Dear Mark: Encore on Omegas

The posts involving omega-3s have spurred a lot of discussion and a good number of excellent questions. Thanks to Ed Parsons and company I thought I’d give more time to the topic and see if I can complete the picture a little more. Thank you for your comments and questions.

Dear Mark,

Can you give us some rules of thumb for getting into the 1:1 ratio ballpark? Should I be trying to hit the ratio for every meal, for each day, or by the week, or even over a longer time period?

Just to review, the hailed 1:1 ratio of omega-6 to omega-3 fatty acids provides your body with the appropriate balance thought to keep inflammation at bay. I would advise making the ratio a priority each day. Targeting the ratio for every meal can get unnecessarily complicated, and longer spans like a week don’t take into account your body’s constant hormonal production, which is influenced by the fatty acids.

As far as achieving the right ratio, I’d suggest a few tips but caution you to not over think it too much. The first suggestion is to cut out processed and fast food. Both are high in omega-6 because of the typical soybean and/or corn oil additives. Besides avoiding soy and corn oils, steer clear of anything with sunflower, safflower, cottonseed and peanut oils. If you eat meat and animal products from conventional, grain-fed livestock, I’d suggest limiting your fat intake from these sources because of their high levels of omega-6.

As Josh mentioned last week, it can be difficult to achieve the 1:1 ratio without use of a daily supplement. This is especially true if you can’t choose grass-fed meats and dairy products. For example, range-fed eggs have a 1.5:1 ratio, while conventional eggs can have a 20:1 ratio.

And, as Josh said, keep in mind that the ratio is especially targeted for the EPA/DHA in omega-3 (fish sources) rather than the ALA (flax). It’s much more difficult to build up a large amount of EPA/DHA from food than it is ALA, as ALA doesn’t convert efficiently enough (roughly 15%) to cover you on the EPA/DHA fronts.

Unfortunately, it’s much easier to build up a supply of omega-6 than omega-3. A can of sardines has about .9 grams of DHA and EPA, while your average chicken breast has about 1.4 grams of omega-6. You’d end up eating a lot of fish to get the 1:1 ratio in your diet, given all the omega-6 floating around out in our food supply.

In short, choose grass-fed when you can and avoid the worst of the ratio busters. Eat a serving a day or more of fish as well as a healthy dose of flax oil or ground seed. Lastly, add a good EPA/DHA omega-3 supplement (link to my product ;)) that’s clear of toxins.

For more information on specific amounts for foods, visit the always thoughtful Weight of the Evidence blog.

Dear Mark,

Can you please explain the differences in salmon?? The “normal” salmon at the store has 14g of fat per serving on the label. The “wild caught Alaskan” salmon has only 2g of fat. I know we’re supposed to eat wild salmon but doesn’t more fat grams = more omega 3’s??? Or does farmed salmon have some other kind of fat in it as well. Also, what is the difference between the wild salmon that is 3.99$/lb (cheaper than non-wild) and the wild salmon that is 12.99$/lb.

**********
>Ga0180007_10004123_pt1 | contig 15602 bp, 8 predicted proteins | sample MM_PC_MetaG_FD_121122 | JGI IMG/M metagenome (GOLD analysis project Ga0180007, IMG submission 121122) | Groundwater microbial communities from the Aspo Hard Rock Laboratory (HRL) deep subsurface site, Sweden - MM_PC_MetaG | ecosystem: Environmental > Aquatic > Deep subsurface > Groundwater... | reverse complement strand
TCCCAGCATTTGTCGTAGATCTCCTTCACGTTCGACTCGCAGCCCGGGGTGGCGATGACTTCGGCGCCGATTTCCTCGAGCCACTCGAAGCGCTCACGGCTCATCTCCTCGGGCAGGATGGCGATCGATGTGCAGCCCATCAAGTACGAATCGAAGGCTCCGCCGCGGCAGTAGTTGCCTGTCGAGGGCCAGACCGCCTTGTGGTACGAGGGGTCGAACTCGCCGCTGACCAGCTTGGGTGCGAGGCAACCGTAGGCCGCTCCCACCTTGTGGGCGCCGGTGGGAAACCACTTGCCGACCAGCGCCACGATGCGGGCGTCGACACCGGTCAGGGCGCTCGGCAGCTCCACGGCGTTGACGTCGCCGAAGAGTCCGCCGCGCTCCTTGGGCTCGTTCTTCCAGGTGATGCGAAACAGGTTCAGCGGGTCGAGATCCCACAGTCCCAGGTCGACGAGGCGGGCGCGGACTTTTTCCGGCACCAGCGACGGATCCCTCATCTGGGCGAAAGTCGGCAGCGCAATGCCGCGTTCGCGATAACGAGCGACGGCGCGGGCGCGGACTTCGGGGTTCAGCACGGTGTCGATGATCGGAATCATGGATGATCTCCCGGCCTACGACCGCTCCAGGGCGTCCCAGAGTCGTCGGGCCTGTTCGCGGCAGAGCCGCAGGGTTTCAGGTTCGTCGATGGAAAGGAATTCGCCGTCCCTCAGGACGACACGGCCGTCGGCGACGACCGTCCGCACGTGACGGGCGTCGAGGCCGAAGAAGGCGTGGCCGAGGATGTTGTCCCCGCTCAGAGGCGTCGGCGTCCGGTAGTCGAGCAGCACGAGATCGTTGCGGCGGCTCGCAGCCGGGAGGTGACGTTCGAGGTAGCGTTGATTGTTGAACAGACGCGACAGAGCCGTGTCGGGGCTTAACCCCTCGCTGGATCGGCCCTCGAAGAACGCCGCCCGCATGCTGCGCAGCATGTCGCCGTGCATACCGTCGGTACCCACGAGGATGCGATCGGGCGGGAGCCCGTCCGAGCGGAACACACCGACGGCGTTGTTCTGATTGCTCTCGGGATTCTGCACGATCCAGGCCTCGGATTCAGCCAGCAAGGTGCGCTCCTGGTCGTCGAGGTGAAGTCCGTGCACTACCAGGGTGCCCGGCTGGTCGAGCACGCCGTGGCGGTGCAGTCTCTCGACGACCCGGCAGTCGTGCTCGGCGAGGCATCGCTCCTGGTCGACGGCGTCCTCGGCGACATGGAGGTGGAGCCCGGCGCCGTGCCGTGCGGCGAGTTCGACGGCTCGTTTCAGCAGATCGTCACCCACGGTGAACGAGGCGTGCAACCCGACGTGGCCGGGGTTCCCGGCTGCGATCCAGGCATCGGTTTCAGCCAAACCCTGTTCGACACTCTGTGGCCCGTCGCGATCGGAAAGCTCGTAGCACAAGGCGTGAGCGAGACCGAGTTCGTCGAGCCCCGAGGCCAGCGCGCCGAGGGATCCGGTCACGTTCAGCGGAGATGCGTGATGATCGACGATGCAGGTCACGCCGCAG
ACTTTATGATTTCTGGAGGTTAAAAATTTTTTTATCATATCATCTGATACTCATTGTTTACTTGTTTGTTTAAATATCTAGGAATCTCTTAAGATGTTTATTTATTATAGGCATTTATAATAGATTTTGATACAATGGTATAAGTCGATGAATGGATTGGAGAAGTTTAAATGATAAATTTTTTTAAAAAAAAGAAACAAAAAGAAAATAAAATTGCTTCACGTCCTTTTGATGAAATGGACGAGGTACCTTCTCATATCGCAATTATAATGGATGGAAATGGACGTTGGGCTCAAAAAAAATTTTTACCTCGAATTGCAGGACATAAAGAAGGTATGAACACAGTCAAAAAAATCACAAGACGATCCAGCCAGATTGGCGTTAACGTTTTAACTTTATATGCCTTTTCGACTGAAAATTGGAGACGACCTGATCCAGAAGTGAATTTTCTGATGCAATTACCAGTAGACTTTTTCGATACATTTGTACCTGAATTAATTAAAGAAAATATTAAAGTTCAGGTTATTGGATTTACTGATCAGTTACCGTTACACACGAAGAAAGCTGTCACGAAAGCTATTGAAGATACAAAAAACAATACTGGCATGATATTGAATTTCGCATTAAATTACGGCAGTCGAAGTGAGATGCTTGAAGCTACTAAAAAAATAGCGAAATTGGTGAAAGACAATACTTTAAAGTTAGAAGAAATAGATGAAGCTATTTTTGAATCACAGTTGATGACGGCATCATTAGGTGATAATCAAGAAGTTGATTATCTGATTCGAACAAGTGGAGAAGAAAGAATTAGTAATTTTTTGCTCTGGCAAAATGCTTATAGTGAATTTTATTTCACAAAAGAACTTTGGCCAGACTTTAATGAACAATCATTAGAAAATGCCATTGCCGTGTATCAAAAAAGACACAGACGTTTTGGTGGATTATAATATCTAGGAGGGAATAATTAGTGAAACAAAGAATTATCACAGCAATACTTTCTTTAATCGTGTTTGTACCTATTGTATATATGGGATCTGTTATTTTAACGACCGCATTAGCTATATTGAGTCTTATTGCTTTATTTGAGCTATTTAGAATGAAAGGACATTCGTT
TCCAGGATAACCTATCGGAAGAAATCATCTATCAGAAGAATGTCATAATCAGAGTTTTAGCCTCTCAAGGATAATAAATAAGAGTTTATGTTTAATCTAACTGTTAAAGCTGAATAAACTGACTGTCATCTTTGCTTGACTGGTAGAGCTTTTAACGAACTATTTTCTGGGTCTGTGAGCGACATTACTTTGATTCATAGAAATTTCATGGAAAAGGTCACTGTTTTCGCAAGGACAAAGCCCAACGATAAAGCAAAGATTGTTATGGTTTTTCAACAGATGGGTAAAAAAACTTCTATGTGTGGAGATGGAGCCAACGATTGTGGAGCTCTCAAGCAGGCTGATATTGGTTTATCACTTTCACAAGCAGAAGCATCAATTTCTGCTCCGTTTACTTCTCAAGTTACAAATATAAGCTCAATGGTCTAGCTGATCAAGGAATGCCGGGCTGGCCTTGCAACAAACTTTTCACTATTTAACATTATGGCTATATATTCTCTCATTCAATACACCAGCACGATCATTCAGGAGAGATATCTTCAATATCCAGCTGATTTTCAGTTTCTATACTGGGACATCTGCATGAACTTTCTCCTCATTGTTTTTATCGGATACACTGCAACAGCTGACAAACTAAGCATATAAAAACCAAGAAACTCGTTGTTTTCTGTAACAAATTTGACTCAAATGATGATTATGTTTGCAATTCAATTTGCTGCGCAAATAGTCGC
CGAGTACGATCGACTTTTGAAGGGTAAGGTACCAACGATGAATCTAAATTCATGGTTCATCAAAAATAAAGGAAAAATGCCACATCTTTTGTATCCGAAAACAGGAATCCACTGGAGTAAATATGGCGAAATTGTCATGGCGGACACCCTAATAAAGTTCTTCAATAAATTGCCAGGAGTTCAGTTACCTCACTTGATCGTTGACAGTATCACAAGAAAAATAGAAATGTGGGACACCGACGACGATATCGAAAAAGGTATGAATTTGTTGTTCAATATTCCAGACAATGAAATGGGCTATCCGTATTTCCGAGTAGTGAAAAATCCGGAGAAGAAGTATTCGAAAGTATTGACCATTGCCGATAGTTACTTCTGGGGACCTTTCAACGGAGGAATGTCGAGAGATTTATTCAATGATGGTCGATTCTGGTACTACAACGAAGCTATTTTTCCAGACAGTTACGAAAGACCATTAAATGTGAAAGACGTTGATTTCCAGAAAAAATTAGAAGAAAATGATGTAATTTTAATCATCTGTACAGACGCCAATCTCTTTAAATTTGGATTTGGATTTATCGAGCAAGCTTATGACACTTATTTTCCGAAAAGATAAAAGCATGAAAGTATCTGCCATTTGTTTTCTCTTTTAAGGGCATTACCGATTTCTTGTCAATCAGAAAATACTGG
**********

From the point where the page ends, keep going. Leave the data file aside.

I wish I could say that the cheaper salmon is as good. Unfortunately, the cheaper “wild” salmon may not have the same claim to the label. (But, of course, the more expensive salmon could be hiding a less than stellar pedigree themselves.) The majority of “wild” salmon are actually spawned and raised for approximately half of their lives in hatcheries. During this time, they live in similar conditions to regular farmed salmon and fed the unnatural diet of grain oils and meals as well as fish oils that often contain a high level of toxins. After they’re released from the hatcheries, salmon live under normal conditions. Some of the built up toxins dissipate over time, but the evidence shows that early exposure matters. Hatchery/wild salmon, however, will be lower in toxins and offer a better ratio than farmed salmon, which often contains dangerous levels of toxins like dioxin and PCBs as well as a poor 6:3 ratio.

If you’re interested in the fully genuine article and are willing to pay more, here’s a quick rule of thumb: look for Alaskan over Washington/Oregon/Californian salmon, and choose Chinook and sockeye.

On the subject of fat content, farmed salmon is much higher in saturated fat. What we’re interested in here is the polyunsaturated fatty acids. Those sneaky fish….

Thanks, everyone, for your questions and great discussions! Drop us a line to weigh-in on this fishy business.

Neeta Lind, Pablo Rios, woodleywonderworks Flickr Photos (CC)

Further Reading:

The Definitive Guide to Fats

More on Omega

What’s All This Talk About Inflammation?

FitFilter: Omega-3 Dosage and Sources

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About the Author

Mark Sisson is the founder of Mark’s Daily Apple, godfather to the Primal food and lifestyle movement, and the New York Times bestselling author of The Keto Reset Diet. His latest book is Keto for Life, where he discusses how he combines the keto diet with a Primal lifestyle for optimal health and longevity. Mark is the author of numerous other books as well, including The Primal Blueprint, which was credited with turbocharging the growth of the primal/paleo movement back in 2009. After spending three decades researching and educating folks on why food is the key component to achieving and maintaining optimal wellness, Mark launched Primal Kitchen, a real-food company that creates Primal/paleo, keto, and Whole30-friendly kitchen staples.

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